6. Give your thoughts on the book that you've read. In this section, you want to be very thorough. Tell the audience what you thought of the book that you read. Was it good? Mediocre? Horrible? Be honest with your readers. Make sure to follow up your rating of the book with your reasons for why you felt that the book was good, bad, or somewhere in between. Simply telling your readers that you didn't like a book doesn't say anything to them. Was it crude? Not what you expected? What? Your readers are interested in what you have to say or they wouldn't be following your reviews!

Choosing your platform

Right now book blogging is especially popular. There are memes, awards, and various ways to get involved in the book blogging world. If you're comfortable with blogging and setting up a blogger or wordpress blog, then this might be the best option for you. Blogger allows you to have people following your blog, so this is a big bonus to those who write frequent reviews or who post regularly. If you're interested in Memes, this is also definitely the way to go, because Blogger really does allow for the maximum participation and integration.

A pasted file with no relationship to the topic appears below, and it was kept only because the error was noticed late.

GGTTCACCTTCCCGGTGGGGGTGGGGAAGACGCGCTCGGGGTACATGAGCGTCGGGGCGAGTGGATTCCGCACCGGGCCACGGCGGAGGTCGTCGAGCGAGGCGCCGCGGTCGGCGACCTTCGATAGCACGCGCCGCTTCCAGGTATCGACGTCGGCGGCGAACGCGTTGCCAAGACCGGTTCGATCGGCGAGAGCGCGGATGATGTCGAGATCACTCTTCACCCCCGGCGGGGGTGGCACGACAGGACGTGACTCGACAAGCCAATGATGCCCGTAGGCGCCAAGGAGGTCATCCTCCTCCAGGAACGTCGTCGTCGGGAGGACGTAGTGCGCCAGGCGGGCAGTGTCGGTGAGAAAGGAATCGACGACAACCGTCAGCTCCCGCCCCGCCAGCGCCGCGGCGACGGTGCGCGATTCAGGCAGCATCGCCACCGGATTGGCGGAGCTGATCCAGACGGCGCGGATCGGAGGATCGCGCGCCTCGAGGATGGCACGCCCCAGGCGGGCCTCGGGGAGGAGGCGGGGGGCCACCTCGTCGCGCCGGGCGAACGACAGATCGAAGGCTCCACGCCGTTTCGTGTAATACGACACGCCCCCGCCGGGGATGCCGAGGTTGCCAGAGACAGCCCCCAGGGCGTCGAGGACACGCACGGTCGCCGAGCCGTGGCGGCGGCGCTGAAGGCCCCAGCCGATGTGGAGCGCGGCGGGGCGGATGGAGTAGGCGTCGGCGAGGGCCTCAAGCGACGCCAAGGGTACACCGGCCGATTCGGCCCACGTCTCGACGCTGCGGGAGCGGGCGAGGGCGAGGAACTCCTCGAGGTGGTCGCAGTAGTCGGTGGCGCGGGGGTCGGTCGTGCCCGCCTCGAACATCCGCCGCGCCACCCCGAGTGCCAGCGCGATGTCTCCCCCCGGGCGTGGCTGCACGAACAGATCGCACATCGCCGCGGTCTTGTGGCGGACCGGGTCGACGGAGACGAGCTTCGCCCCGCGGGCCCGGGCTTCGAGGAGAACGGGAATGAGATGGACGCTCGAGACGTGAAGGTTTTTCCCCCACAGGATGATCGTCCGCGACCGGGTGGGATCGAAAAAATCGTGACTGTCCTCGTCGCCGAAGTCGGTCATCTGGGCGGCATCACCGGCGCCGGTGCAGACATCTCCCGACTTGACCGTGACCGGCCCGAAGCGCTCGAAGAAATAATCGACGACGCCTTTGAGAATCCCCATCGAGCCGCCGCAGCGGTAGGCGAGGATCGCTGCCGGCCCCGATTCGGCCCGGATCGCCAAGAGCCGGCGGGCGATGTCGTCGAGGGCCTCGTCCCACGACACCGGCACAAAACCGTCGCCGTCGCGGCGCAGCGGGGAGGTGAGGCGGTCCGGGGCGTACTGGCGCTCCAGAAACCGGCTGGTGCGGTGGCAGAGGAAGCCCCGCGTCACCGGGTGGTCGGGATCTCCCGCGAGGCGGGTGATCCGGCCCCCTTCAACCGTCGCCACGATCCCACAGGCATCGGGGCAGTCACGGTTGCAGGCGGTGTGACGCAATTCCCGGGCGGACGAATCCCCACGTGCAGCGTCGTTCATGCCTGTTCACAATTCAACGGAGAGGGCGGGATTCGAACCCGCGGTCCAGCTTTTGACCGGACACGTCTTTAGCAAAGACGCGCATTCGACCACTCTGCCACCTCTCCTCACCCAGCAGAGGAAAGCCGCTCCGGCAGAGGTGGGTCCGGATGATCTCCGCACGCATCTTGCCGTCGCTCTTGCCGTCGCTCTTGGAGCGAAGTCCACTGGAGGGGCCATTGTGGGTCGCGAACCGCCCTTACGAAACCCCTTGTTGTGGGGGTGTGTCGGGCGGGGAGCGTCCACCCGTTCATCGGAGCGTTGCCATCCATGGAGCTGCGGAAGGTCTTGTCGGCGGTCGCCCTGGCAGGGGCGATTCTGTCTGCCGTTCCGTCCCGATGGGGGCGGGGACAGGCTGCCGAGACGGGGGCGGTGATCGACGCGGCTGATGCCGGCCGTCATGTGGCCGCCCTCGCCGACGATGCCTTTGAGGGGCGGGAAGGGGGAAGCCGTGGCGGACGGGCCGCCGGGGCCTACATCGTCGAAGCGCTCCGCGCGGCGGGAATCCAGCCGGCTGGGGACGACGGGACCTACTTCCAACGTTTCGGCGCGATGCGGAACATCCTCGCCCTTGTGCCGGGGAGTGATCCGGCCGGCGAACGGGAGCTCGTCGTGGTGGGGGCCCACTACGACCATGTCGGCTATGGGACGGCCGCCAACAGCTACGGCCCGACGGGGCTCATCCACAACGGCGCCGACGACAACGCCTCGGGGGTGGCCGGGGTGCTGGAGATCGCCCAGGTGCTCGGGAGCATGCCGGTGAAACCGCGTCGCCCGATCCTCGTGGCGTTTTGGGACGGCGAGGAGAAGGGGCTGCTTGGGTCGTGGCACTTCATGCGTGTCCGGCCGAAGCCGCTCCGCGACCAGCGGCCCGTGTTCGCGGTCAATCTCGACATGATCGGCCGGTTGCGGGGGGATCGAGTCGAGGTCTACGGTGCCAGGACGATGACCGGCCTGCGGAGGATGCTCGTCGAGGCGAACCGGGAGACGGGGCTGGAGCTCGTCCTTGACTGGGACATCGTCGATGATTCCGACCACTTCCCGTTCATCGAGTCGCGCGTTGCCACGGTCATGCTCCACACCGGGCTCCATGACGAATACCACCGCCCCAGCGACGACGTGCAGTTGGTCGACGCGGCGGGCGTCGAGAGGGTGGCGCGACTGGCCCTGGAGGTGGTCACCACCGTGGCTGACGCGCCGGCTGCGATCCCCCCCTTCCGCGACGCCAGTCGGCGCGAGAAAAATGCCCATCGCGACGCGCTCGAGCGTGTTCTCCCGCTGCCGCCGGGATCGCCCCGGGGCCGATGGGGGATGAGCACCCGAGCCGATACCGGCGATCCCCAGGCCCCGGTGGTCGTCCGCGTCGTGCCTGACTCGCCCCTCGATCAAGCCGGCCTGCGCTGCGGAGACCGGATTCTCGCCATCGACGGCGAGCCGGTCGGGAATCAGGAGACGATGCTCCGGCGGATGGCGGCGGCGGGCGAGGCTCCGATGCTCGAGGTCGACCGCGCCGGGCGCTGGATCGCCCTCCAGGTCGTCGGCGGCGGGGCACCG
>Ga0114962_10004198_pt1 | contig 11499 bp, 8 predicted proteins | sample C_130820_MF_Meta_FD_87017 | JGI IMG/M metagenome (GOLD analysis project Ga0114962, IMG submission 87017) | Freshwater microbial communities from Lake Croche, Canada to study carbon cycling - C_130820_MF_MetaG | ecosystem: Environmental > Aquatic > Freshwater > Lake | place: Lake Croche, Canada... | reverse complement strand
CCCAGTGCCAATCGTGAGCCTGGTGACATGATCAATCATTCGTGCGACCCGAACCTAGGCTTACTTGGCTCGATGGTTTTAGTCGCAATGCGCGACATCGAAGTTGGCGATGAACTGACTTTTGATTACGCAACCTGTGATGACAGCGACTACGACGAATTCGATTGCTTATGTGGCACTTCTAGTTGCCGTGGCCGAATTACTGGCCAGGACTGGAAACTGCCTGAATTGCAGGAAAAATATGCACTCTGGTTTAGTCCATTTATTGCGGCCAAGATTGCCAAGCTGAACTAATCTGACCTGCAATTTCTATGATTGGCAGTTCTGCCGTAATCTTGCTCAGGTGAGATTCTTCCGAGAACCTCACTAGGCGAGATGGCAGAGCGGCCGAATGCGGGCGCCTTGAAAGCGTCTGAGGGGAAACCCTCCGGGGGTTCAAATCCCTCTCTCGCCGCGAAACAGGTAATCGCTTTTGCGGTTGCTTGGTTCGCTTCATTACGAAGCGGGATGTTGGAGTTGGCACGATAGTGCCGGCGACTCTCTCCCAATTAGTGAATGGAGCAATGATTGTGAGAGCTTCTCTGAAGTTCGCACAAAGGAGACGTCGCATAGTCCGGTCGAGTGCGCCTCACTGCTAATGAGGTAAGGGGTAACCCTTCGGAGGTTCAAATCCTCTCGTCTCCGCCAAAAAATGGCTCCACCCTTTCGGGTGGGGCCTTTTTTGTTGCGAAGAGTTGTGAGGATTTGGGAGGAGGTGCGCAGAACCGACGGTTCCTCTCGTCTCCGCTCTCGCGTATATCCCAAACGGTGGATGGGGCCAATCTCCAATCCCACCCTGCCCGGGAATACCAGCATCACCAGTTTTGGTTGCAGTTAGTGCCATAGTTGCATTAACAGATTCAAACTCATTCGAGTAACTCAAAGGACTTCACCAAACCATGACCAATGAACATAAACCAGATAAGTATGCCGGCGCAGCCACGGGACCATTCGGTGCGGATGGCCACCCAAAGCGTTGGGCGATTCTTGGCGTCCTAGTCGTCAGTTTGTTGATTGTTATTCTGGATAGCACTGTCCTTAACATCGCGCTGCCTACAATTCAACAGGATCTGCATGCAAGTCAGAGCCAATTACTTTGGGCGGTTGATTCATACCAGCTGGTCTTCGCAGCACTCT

You do have other options, however. If you don't read a lot of books or aren't planning on posting on a regular basis, you may decide to use one of the other options that I've suggested. I recommend not putting all your eggs in one basket. I have a number of hubs here on Hubpages as well as a large number of lenses on Squidoo, for example. The majority of my Hunger Games pages are on Squidoo, but I do have one hub here as well, a review of the novels. Spread yourself out a bit if you're going to take this option, and be aware of how each platform works in terms of payment. Book reviews don't tend to be very lucrative, but if you're serious about writing, these platforms are a great place to get started!